Economists sort through noise daily to identify the main cause and effect driving changes in global economic indicators. Yet, frequently the communication aspect is lost in complex formulas and jargon. There is a huge need for economists who not only understand the systems they study but also can act as translators for both markets and, arguably more importantly, everyday people. It’s definitely easier said than done. Our group of volunteers spent hours each week preparing for each lesson plan and perfecting the message and examples they would use. Often times this work lead to a better understanding of the topics for the Citizen Teachers as well. The hard work was clearly worth it at the final presentation where students presented on the topics they had learned– proving that there is a way to simplify economics concepts and, more importantly, everyone involved is better off because of it.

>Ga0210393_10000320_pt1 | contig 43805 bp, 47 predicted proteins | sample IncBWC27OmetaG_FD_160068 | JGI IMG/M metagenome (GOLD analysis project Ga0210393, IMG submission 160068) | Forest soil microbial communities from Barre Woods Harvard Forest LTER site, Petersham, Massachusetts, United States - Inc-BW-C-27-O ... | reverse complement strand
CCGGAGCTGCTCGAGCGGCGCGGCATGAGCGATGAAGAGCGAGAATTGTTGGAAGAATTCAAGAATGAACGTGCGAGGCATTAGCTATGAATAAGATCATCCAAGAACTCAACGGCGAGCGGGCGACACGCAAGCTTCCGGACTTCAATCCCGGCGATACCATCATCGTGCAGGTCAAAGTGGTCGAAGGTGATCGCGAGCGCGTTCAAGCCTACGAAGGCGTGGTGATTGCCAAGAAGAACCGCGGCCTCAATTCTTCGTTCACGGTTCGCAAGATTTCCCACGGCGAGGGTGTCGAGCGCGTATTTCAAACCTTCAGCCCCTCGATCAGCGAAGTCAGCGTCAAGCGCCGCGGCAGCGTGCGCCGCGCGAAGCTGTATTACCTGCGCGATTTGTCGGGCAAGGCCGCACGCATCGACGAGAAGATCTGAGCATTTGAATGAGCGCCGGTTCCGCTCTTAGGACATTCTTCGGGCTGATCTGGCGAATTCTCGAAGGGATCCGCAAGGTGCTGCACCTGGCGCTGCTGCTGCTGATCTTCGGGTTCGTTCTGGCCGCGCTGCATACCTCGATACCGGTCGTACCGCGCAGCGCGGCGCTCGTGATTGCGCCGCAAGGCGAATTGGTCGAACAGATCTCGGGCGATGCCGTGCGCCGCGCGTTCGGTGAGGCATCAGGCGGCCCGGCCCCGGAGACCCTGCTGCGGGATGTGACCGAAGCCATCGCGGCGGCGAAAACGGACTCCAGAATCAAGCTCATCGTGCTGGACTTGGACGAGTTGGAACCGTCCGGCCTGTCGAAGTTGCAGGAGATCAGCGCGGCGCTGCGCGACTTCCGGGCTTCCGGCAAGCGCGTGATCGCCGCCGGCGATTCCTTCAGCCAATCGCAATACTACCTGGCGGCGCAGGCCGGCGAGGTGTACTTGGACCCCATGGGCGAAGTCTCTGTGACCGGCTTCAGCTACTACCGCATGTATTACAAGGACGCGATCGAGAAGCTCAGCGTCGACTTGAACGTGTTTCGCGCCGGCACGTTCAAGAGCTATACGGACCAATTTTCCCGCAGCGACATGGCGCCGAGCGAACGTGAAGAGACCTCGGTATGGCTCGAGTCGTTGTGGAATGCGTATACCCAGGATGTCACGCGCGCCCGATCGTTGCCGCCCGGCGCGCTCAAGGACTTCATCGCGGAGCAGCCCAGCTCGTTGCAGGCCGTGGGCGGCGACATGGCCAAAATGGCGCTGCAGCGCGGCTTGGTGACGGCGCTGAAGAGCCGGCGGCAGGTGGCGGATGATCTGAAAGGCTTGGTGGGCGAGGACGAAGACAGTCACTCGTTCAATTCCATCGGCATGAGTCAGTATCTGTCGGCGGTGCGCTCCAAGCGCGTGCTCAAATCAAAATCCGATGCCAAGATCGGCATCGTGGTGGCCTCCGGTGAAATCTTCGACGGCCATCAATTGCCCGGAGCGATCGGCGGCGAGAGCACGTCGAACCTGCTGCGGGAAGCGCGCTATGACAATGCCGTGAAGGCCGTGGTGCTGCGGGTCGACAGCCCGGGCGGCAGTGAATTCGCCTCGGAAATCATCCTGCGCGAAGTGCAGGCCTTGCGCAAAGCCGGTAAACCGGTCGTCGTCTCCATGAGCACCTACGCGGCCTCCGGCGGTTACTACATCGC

A rare positive sum game at work.


Additional Information:

The curriculum will be taught again this semester. Please contact Austin Mac, David Nica, or Sean Hickey for more information.

This NUES initiative was made possible through a Student Community Service Grant from the Northeastern Center of Community Service (Thank you!).

Yes, the curriculum name is a Kendrick Lamar reference.

For more information on Plain English check out the Lynda course, “Writing in Plain English” available for free through the MyNEU site.